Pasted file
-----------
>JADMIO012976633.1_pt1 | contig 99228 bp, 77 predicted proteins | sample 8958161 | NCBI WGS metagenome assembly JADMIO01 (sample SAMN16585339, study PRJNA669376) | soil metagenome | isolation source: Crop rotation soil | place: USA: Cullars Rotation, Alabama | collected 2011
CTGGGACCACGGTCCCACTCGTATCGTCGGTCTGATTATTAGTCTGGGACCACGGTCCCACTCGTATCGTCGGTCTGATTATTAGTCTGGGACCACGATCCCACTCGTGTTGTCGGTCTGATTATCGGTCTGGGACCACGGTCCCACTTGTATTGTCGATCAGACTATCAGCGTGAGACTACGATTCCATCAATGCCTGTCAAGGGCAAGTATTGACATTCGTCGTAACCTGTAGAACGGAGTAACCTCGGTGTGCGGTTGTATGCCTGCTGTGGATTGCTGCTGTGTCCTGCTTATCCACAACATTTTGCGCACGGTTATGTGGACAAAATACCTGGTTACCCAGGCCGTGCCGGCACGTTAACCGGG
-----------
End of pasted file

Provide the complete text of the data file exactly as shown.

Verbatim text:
>JADMIO012976633.1_pt1 | contig 99228 bp, 77 predicted proteins | sample 8958161 | NCBI WGS metagenome assembly JADMIO01 (sample SAMN16585339, study PRJNA669376) | soil metagenome | isolation source: Crop rotation soil | place: USA: Cullars Rotation, Alabama | collected 2011
CTGGGACCACGGTCCCACTCGTATCGTCGGTCTGATTATTAGTCTGGGACCACGGTCCCACTCGTATCGTCGGTCTGATTATTAGTCTGGGACCACGATCCCACTCGTGTTGTCGGTCTGATTATCGGTCTGGGACCACGGTCCCACTTGTATTGTCGATCAGACTATCAGCGTGAGACTACGATTCCATCAATGCCTGTCAAGGGCAAGTATTGACATTCGTCGTAACCTGTAGAACGGAGTAACCTCGGTGTGCGGTTGTATGCCTGCTGTGGATTGCTGCTGTGTCCTGCTTATCCACAACATTTTGCGCACGGTTATGTGGACAAAATACCTGGTTACCCAGGCCGTGCCGGCACGTTAACCGGG